"It's sold as an image of power, but it's not changing the world kind of power," says Lyn Mikel Brown, author of "Packaging Girlhood." It's more about the power of "choosing between mango lip gloss and cherry lip gloss."
Ariel Levy, the author of "Female Chauvinist Pigs: Women and the Rise of Raunch Culture" says a girl in California told her that she and her friends compete to see who can look "the skankiest." When Levy told the girl that when she was in high school, girls wanted to be known as "the prettiest" or "the most popular," the girl remarked: "How did you get the guys? Charm?"
According to a recent study by the American Psychological Association, all of this "third-wave" style marketing may be taking a toll. Among the study's findings was that the "sexualization of girls" can lead to depression, eating disorders, and poor academic performance.
Some of the specific consequences, according to the report, include:
• Constant comparison between one's own body and cultural standards, leading to feelings of inadequacy and shame.
• A tendency to focus more on a partner's judgments of one's appearance than on one's own desires, safety, and pleasure.
• A significant jump in plastic surgery for teens between 2000 and 2005. Invasive cosmetic surgery increased 15 percent, and minimally invasive procedures, such as botox injections, chemical peels, and laser hair removal, increased 7 percent.
The most common procedures sought by teens are breast enlargements, nose and ear reshaping, and liposuction, according to the American Society of Plastic Surgeons.
So, how should we respond to a Pussycat Doll/third-wave culture, that is not just hyper-sexualized, but also hyper-commercialized? The answer is "as simple and as complicated" as it always was, says Levy.
"Making the young women in our lives aware that this is the culture they live in, but they don't have to take part in it, they will still be attractive to men, because people have managed to recreate the species for some time … You will find a partner," says Levy. "But the main project is you. What do you want to be? What do you want to think about? What turns you on?" Ultimately, she says, it's about "instilling in young women a sense of the value of their humanity."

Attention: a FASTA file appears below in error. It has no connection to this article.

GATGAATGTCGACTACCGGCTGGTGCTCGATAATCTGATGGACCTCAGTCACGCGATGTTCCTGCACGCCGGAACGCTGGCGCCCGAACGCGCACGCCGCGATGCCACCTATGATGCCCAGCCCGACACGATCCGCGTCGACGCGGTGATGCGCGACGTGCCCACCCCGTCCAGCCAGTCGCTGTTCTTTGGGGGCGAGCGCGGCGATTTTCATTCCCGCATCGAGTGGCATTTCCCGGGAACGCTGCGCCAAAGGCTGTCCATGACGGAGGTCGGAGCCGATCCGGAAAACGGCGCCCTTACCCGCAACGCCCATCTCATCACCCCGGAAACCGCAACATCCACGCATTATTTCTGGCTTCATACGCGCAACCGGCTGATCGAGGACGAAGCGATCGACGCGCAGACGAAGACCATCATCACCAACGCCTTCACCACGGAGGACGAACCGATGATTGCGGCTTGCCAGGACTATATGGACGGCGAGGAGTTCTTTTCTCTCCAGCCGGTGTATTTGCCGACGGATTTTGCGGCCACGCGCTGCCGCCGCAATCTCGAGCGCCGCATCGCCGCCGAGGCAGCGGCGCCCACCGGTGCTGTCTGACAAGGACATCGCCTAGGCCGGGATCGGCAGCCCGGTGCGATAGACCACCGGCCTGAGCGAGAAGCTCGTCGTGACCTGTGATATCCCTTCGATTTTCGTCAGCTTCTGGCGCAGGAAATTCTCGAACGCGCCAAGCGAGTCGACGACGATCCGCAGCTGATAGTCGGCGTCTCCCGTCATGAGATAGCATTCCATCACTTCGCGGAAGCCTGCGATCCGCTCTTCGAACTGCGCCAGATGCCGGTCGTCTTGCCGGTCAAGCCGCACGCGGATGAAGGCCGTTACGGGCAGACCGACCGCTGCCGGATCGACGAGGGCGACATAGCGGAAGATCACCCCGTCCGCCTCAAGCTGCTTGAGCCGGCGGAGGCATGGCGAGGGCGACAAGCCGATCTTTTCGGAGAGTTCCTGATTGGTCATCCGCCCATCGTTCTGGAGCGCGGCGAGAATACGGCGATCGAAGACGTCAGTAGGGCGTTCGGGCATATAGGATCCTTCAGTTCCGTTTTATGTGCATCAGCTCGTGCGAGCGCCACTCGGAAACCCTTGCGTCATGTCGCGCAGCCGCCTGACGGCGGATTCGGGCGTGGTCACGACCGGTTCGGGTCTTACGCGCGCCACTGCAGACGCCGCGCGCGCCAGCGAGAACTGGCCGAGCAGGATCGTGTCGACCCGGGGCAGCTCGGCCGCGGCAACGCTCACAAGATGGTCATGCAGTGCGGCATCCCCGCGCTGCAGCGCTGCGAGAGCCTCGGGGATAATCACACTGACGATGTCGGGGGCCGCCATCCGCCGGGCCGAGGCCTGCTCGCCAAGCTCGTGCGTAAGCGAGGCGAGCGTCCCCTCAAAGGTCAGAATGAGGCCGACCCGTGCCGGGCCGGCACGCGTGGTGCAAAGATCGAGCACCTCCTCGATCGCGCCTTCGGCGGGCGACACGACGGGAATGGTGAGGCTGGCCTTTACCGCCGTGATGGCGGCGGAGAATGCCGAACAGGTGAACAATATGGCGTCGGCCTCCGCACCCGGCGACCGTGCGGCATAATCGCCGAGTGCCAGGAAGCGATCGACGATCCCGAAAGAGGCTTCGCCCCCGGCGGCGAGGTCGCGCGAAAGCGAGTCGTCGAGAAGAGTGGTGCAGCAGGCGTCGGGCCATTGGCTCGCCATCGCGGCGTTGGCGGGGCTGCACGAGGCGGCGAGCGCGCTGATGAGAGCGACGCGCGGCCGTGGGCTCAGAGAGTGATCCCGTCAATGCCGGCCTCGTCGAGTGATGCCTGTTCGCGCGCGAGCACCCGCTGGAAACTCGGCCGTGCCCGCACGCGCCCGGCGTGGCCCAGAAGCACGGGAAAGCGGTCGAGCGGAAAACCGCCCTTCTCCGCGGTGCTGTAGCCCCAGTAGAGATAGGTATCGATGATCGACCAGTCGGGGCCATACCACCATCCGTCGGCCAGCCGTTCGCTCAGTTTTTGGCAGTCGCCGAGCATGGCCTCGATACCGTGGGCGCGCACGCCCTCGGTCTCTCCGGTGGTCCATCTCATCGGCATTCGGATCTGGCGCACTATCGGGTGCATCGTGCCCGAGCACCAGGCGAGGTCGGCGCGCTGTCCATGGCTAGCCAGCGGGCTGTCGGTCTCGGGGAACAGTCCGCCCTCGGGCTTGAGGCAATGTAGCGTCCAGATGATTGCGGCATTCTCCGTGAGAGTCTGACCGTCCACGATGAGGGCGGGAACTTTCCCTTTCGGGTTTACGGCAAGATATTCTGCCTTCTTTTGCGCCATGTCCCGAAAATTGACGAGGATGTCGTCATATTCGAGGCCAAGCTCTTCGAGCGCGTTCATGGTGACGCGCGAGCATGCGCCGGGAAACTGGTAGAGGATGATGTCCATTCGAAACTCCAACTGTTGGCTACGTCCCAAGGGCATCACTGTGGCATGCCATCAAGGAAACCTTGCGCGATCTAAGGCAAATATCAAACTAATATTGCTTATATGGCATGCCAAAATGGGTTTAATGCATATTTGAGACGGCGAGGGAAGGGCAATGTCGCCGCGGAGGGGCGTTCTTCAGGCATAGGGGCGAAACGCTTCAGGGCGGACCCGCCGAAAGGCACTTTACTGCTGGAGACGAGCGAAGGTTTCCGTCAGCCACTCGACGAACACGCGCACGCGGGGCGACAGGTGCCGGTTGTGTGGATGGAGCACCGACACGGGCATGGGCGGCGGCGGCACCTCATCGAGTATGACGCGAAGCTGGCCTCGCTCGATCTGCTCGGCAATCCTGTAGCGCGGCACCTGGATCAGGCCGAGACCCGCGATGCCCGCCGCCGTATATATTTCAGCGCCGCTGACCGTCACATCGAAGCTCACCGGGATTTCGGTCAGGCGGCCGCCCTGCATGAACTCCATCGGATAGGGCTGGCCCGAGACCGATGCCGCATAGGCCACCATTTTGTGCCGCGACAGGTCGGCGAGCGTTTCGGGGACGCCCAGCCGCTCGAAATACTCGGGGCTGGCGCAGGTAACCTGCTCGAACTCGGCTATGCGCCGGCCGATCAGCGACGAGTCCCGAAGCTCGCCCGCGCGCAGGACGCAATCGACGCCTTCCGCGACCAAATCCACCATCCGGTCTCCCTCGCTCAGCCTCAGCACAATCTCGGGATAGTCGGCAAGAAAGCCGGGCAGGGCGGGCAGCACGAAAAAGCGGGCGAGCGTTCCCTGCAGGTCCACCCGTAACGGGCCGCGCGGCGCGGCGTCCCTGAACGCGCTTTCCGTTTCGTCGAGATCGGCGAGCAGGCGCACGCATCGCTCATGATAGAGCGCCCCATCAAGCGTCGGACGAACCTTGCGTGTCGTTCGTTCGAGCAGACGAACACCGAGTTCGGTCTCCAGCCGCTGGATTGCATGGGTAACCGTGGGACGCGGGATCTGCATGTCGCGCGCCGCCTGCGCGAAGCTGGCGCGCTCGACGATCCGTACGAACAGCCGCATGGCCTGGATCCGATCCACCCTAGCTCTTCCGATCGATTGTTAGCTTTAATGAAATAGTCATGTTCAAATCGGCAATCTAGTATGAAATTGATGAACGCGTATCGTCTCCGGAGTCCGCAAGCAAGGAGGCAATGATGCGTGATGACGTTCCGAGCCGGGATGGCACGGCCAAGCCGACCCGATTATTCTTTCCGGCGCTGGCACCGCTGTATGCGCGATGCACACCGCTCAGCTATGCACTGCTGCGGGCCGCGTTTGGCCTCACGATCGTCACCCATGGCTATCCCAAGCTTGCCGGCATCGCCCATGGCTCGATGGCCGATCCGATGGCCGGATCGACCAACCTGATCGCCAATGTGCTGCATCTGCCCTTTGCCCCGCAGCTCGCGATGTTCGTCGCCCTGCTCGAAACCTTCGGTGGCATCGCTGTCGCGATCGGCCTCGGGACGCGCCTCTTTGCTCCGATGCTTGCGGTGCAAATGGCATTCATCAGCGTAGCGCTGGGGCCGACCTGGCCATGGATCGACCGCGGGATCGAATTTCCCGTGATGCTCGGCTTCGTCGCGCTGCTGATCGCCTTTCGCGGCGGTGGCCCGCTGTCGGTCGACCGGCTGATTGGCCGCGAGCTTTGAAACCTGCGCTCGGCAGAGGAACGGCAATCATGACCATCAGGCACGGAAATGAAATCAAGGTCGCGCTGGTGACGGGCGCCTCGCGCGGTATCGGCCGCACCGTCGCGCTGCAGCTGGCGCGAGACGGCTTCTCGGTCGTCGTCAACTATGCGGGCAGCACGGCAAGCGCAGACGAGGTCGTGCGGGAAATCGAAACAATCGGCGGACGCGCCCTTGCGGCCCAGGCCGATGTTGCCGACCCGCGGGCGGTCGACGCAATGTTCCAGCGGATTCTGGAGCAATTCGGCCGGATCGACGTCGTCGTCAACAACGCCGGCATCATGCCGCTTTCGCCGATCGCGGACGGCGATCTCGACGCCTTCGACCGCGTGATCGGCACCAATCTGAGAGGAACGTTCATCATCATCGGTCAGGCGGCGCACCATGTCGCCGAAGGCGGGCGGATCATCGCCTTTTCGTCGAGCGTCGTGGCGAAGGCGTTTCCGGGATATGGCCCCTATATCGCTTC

I don't know about you, but I can't think of a better way to celebrate the legal rights obtained for us by our courageous foremothers. Happy Women's History Month.
Pussycat Doll Sources
• Promoters of "Pussycat Dolls Present" claim the show represents "third-wave feminism" because at its core, it's about "female empowerment."
• "It's definitely a term of familiarity with teens," says Karell Roxas, a senior editor at Gurl.com, a Web site that addresses issues that affect teenagers. "They'll say 'Hi slut!' the way my generation would say 'Hi chick!' or 'Hi dog!'"
Lis Wiehl joined FOX News Channel as a legal analyst in October 2001. She is currently a professor of law at the New York Law School. Wiehl received her undergraduate degree from Barnard College in 1983 and received her Master of Arts in Literature from the University of Queensland in 1985. In addition, she earned her Juris Doctor from Harvard Law School in 1987. Lis is also the author of The 51% Minority — How Women Still Are Not Equal and What You Can Do About It. To read the rest of Lis's bio, click here.